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Interesting article, Lady Nemesis, thank you for posting the link. Too bad we cannot go back in time to verify what caused the miscarriages. Today women continue to have miscarriages and it could have been any number of factors, such as Rh negative blood and stress, which caused Anne to miscarry after Elizabeth's successful birth. Pity -- her reproductive failures sealed her doom.
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  #467  
Old 11-28-2010, 07:41 PM
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I don't believe in destiny,but considering that bad luck plays sometimes key roles,then who knows why the Dinasty of Tudors dissapeared so unexpectedly
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  #468  
Old 12-15-2010, 05:17 PM
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Didn't she die of stomach cancer? Who knows how long the tumor was there? That could have been the source of the digestive problems too.
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  #469  
Old 12-15-2010, 09:49 PM
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One thing that article leaves out re: the syphillis option is the presence of that intractible sore on his 'upper thigh' aka groin which is called a 'shanker' by modern physicians and is diagnostic for syphillis. It also accounts for the fact that any of the wives who became pregnant sucessfully delivered the first child (when the infection was early), but as the syphillis progressed, miscarriages/stillbirths would be the expected course.
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  #470  
Old 12-16-2010, 01:31 PM
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One thing that article leaves out re: the syphillis option is the presence of that intractible sore on his 'upper thigh' aka groin which is called a 'shanker' by modern physicians and is diagnostic for syphillis. It also accounts for the fact that any of the wives who became pregnant sucessfully delivered the first child (when the infection was early), but as the syphillis progressed, miscarriages/stillbirths would be the expected course.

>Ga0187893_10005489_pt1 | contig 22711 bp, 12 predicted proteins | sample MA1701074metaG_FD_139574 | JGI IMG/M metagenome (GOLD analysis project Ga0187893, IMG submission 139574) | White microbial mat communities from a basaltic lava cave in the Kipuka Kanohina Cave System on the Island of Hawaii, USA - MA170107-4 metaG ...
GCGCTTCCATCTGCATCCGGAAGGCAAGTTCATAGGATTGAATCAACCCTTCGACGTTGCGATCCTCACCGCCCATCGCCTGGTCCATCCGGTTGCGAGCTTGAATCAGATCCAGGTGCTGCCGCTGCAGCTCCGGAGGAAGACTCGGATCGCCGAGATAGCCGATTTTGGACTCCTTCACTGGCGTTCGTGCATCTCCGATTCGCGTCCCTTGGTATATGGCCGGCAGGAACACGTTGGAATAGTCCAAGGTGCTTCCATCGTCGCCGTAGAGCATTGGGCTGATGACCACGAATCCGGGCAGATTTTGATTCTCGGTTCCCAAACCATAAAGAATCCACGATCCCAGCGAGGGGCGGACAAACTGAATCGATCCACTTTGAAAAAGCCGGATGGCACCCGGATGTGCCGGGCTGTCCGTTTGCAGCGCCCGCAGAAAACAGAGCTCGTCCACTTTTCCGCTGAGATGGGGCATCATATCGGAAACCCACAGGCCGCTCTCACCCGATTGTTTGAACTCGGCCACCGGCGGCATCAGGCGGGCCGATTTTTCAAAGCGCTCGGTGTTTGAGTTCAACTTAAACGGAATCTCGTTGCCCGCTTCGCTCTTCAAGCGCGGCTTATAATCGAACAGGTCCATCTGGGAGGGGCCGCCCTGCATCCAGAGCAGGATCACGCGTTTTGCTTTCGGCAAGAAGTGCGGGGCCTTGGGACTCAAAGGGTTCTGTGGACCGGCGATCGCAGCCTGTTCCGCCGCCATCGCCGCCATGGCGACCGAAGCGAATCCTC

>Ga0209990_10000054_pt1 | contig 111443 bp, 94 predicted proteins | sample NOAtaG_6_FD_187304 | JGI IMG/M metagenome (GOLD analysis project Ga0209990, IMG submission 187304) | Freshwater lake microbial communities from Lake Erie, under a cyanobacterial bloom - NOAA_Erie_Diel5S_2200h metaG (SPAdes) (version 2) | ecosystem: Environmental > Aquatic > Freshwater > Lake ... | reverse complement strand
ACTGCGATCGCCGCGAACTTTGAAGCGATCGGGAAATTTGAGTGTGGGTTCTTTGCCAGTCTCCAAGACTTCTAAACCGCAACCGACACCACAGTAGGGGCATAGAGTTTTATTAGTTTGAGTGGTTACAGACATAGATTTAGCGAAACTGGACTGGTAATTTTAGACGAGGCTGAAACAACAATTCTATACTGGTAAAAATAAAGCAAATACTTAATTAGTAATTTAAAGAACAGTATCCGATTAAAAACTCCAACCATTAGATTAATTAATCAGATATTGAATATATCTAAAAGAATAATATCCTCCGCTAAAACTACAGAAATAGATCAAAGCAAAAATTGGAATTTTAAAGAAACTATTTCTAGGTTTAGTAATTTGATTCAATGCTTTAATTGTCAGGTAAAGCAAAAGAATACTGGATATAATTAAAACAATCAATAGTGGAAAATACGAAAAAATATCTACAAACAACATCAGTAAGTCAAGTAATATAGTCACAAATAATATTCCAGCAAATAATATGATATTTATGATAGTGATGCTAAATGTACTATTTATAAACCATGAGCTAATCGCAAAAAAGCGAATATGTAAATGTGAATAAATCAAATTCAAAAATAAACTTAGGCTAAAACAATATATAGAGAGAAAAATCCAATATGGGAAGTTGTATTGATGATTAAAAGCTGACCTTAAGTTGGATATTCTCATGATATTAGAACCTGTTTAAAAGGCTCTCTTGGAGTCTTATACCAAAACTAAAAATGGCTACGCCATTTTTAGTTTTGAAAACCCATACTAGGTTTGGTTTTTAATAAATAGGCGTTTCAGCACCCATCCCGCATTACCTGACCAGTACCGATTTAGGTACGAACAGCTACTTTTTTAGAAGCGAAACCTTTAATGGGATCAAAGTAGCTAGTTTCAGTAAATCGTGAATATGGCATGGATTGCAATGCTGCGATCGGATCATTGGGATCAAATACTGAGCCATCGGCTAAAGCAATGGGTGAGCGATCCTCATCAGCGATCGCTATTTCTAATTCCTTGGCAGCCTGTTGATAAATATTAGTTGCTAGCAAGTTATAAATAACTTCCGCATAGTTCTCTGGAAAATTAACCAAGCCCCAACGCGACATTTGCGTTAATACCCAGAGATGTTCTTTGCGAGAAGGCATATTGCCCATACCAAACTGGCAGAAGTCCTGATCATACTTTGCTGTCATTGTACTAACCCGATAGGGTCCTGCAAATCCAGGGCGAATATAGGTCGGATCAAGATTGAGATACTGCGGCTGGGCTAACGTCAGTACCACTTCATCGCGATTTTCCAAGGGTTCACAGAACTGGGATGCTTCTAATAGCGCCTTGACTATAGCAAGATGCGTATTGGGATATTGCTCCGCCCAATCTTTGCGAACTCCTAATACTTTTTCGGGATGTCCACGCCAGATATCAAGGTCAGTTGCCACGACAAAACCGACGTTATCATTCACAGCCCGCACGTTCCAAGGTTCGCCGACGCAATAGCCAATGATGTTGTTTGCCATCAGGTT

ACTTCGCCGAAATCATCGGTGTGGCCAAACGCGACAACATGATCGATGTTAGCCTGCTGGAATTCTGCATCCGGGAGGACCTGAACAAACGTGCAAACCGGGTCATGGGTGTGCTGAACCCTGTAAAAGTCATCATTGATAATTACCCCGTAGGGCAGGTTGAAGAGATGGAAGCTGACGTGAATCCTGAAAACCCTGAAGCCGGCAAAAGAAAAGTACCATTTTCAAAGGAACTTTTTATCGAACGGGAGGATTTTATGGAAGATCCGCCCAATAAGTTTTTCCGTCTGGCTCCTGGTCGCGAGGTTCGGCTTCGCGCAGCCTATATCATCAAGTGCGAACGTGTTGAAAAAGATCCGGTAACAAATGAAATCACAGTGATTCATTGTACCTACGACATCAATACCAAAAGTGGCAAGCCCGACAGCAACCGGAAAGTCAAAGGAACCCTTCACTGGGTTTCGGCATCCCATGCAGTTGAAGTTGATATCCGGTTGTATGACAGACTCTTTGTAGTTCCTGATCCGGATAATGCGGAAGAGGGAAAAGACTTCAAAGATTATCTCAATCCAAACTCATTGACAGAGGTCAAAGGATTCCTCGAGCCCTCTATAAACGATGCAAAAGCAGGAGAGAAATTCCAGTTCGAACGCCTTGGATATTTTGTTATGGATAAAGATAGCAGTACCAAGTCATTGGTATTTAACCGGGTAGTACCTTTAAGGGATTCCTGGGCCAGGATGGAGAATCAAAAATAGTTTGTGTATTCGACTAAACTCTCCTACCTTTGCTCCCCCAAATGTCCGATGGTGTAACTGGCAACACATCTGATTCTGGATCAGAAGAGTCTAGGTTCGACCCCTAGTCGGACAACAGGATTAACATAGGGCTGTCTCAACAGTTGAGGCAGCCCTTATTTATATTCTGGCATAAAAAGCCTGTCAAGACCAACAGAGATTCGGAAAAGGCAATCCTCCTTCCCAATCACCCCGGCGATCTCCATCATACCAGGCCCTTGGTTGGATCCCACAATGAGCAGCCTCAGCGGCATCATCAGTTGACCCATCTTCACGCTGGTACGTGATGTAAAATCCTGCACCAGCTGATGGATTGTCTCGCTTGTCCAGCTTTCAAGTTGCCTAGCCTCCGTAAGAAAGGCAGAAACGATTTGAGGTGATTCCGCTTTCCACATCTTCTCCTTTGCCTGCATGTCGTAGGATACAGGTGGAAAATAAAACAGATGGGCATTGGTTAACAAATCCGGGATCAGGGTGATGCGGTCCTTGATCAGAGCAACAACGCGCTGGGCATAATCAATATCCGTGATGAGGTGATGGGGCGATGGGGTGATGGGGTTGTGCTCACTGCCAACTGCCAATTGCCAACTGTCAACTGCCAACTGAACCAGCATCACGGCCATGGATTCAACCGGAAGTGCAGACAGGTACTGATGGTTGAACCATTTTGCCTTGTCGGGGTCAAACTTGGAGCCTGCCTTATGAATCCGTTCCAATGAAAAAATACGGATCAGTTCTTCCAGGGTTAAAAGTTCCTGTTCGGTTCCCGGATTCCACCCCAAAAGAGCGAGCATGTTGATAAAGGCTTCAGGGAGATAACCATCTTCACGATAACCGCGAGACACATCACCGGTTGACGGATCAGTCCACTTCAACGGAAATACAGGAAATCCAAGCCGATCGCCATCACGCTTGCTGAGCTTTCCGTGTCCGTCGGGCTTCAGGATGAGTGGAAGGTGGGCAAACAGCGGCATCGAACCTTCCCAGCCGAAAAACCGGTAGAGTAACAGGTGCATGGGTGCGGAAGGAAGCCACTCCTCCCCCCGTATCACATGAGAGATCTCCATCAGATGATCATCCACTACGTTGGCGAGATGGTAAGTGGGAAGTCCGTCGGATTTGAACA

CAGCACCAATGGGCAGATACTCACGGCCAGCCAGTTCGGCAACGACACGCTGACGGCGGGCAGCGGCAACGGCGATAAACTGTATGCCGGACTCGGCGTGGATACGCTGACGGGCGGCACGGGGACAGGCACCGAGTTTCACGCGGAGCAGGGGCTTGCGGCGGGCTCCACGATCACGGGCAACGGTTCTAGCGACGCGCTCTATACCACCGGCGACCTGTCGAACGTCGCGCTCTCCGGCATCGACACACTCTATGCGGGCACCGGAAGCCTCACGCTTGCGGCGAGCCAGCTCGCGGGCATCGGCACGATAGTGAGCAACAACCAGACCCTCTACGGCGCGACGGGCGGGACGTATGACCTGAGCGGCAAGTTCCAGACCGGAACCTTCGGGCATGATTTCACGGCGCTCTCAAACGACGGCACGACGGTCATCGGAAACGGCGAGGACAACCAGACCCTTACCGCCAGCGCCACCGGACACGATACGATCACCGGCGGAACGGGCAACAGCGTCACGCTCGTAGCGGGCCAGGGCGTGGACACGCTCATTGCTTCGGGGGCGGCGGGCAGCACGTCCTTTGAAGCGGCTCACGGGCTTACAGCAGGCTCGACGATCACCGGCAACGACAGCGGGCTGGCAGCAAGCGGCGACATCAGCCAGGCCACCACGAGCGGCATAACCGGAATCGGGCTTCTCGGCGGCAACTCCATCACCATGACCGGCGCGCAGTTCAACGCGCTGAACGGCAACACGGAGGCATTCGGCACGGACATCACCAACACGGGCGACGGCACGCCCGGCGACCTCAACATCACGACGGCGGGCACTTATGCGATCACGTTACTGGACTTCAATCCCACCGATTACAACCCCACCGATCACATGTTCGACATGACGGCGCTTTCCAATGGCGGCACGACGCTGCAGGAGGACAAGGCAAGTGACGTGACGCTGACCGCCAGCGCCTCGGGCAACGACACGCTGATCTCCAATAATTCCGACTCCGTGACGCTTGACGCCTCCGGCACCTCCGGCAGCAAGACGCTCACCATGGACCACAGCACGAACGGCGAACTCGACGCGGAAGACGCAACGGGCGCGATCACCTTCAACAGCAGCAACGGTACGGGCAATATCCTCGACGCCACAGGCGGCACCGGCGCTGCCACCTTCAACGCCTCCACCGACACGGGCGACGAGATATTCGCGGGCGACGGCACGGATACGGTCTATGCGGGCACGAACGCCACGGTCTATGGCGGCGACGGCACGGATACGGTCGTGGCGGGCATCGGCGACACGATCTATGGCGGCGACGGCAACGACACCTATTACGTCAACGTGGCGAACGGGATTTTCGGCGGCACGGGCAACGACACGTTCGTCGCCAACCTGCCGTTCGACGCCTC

True, but I have wondered, given his obesity in later years, if he might have been diabetic. An unhealing ulceration like that can happen in diabetes, and it could have made him impotent with his last couple of wives, also.
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  #471  
Old 12-16-2010, 05:00 PM
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One thing that article leaves out re: the syphillis option is the presence of that intractible sore on his 'upper thigh' aka groin which is called a 'shanker' by modern physicians and is diagnostic for syphillis. It also accounts for the fact that any of the wives who became pregnant sucessfully delivered the first child (when the infection was early), but as the syphillis progressed, miscarriages/stillbirths would be the expected course.
See, I always thought about that myself, however, it's been bandied about enough though never proven. Can they (scientists) run tests on Great Harry now to determine if he had it? Would be interesting to know.
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  #472  
Old 12-16-2010, 10:06 PM
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True, but I have wondered, given his obesity in later years, if he might have been diabetic. An unhealing ulceration like that can happen in diabetes, and it could have made him impotent with his last couple of wives, also.
Could be both, not either or. They are not mutually exclusive.
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  #473  
Old 12-16-2010, 10:08 PM
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See, I always thought about that myself, however, it's been bandied about enough though never proven. Can they (scientists) run tests on Great Harry now to determine if he had it? Would be interesting to know.